How To Make Larp A Day Job

Welcome to the first-timers’ series, in which I ask a panel of seasoned gamers and experts from the US and beyond to advise newbies on a variety of larp-related topics, from running a first game to organizing a convention.

Today’s advice is for gamers who want to live the dream, and make larp their day-jobs.

Mike Young provides a reality check:

Are you in a Scandinavian country?  Great!  Are you in the USA?  OK, larp is a niche market of a niche market of a niche market (larp is a niche of the RPG [roleplaying games] market which is a niche of the hobby game market).  The numbers just aren’t there.  Good luck!  You’ll need it.


Claus Raasted’s super-secret advice:

Don’t. Unless this is your dream and you’re prepared to do what it takes. Then send me a mail at I’ll be happy to let you pick my brain, but since a lot of it will be unpleasant truths that need to be addressed (or ignored), I won’t write about it here. After all, your friends might be reading this too. :o)

Rather than run your own game, Anna Westerling recommends applying larp to the real world:

There are plenty of larp-like activities done for profit; you can do team building and development for companies, you can do educational games for schools or you can do PR and event like games for the entertainment industry. Of course, you can make huge larps and keep productions cost low enough to live on what your participants pay you, as done in Denmark with some children’s larp. But all of these options mean you will have to think slightly different about your hobby.  The last option would be to get money from grants, but that will be difficult to live on in the long run.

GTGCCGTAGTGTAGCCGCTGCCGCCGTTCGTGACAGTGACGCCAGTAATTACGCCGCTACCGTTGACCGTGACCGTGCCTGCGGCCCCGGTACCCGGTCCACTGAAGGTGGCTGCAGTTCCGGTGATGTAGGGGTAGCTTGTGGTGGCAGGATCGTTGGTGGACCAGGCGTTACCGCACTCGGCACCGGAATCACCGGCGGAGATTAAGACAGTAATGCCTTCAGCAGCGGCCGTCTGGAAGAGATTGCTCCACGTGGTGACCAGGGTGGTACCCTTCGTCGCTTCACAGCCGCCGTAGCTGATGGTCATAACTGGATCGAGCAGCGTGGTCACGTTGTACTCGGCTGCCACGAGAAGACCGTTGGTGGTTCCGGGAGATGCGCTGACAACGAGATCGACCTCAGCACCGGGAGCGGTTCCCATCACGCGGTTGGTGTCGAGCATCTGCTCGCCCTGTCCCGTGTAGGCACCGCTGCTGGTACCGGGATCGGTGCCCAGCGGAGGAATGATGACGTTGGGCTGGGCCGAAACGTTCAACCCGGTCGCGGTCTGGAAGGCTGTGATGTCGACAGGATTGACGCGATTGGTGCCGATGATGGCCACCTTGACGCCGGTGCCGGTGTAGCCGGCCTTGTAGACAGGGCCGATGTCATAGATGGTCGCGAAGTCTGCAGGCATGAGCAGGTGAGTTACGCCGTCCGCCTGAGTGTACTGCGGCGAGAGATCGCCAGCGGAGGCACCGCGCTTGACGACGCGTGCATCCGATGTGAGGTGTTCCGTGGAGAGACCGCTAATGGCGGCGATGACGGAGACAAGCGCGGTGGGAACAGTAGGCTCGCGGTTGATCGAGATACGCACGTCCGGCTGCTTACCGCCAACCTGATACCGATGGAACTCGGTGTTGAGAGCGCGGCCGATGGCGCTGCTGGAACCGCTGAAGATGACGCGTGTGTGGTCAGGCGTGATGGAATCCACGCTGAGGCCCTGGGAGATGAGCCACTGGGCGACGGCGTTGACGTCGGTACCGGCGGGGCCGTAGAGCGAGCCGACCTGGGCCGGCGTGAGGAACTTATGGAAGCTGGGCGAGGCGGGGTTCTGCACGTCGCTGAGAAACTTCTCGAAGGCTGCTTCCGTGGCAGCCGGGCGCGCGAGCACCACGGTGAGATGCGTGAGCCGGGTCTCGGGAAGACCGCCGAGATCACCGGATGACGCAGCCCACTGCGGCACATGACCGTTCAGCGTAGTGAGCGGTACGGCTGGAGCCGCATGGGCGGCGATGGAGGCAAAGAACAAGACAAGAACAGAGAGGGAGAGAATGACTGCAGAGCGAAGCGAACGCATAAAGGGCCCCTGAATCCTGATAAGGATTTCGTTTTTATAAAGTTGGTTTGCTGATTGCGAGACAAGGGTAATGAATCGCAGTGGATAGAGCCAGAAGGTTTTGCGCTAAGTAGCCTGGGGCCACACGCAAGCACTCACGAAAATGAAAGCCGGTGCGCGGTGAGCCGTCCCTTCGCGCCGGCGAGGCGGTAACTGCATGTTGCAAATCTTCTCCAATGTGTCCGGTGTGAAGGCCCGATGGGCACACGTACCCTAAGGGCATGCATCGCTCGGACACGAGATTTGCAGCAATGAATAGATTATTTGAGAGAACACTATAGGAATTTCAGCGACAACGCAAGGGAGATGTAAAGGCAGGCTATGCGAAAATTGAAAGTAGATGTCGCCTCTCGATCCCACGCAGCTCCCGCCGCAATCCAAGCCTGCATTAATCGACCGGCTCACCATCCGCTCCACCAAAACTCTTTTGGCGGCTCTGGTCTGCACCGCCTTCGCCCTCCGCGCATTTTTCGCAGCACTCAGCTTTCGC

Other options include becoming a researcher,  working in a store that sells larp and roleplaying gear, or writing and publishing scenarios.

Boil it down to your core mission, suggests Emma Wieslander:

Be aware of what you really are trying to achieve. Is it a commercial game? Make a financial plan. What do people expect when they pay and how much are they willing to? Is it the games or a “community center” that will be the day job?

Is it educational games? If it’s really what you want to do then make sure that it’s the gamist version of education that you aim for and not just a way to do games and make money or you will give people a strange image of roleplaying and you’ll probably get fed up pretty soon.